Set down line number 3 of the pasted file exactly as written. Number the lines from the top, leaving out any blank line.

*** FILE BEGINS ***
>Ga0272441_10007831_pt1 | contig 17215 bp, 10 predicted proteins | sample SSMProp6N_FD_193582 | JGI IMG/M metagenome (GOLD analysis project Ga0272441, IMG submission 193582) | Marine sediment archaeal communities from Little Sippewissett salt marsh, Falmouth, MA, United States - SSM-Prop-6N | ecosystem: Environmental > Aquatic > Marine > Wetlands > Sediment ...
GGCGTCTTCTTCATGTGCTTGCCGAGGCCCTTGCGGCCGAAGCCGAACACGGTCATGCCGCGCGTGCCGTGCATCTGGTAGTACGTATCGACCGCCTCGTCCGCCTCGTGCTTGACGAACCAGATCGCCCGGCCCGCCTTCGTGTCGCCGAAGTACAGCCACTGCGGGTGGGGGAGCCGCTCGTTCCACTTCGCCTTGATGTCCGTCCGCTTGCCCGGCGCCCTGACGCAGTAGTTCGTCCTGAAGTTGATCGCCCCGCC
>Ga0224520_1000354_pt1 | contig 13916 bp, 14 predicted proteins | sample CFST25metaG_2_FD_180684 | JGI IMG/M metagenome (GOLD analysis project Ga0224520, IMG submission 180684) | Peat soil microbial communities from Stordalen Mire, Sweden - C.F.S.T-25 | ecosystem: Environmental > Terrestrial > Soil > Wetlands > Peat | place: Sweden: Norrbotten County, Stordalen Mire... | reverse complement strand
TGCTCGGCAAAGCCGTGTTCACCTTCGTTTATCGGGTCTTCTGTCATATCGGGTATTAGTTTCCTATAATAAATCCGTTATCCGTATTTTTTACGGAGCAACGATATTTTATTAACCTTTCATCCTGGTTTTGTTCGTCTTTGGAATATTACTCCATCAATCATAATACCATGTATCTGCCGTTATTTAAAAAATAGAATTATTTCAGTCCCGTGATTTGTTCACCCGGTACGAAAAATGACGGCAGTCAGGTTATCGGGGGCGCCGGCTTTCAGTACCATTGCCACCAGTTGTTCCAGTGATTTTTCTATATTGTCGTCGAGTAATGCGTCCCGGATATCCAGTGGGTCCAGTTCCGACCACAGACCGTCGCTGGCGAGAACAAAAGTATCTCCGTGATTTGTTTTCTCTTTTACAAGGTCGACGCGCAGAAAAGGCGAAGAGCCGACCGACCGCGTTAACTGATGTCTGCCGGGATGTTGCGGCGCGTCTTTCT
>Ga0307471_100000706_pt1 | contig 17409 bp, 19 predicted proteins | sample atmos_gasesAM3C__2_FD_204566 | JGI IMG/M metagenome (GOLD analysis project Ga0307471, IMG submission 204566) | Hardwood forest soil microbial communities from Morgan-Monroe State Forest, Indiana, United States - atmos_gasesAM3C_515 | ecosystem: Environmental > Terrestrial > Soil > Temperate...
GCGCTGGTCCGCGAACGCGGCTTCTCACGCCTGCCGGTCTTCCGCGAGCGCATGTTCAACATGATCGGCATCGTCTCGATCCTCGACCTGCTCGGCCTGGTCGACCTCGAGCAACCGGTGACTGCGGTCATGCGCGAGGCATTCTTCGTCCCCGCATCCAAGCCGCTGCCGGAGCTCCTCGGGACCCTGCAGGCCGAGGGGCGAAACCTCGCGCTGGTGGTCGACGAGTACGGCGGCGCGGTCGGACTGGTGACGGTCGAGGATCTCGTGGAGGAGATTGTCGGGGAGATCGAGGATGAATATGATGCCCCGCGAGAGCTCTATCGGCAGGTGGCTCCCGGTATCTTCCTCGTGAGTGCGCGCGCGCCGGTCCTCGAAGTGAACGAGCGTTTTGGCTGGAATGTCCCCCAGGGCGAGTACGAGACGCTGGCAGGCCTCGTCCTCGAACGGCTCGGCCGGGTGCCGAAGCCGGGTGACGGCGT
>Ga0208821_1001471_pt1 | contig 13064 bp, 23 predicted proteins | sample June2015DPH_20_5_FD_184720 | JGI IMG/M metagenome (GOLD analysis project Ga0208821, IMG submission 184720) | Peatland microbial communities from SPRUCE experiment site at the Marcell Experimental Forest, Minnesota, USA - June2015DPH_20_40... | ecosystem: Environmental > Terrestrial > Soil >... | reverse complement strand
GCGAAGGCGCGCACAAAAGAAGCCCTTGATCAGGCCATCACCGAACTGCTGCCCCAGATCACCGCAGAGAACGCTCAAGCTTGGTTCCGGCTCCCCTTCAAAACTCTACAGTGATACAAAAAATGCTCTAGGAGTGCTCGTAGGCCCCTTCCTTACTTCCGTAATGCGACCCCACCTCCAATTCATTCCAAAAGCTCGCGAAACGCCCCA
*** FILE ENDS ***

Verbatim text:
>Ga0224520_1000354_pt1 | contig 13916 bp, 14 predicted proteins | sample CFST25metaG_2_FD_180684 | JGI IMG/M metagenome (GOLD analysis project Ga0224520, IMG submission 180684) | Peat soil microbial communities from Stordalen Mire, Sweden - C.F.S.T-25 | ecosystem: Environmental > Terrestrial > Soil > Wetlands > Peat | place: Sweden: Norrbotten County, Stordalen Mire... | reverse complement strand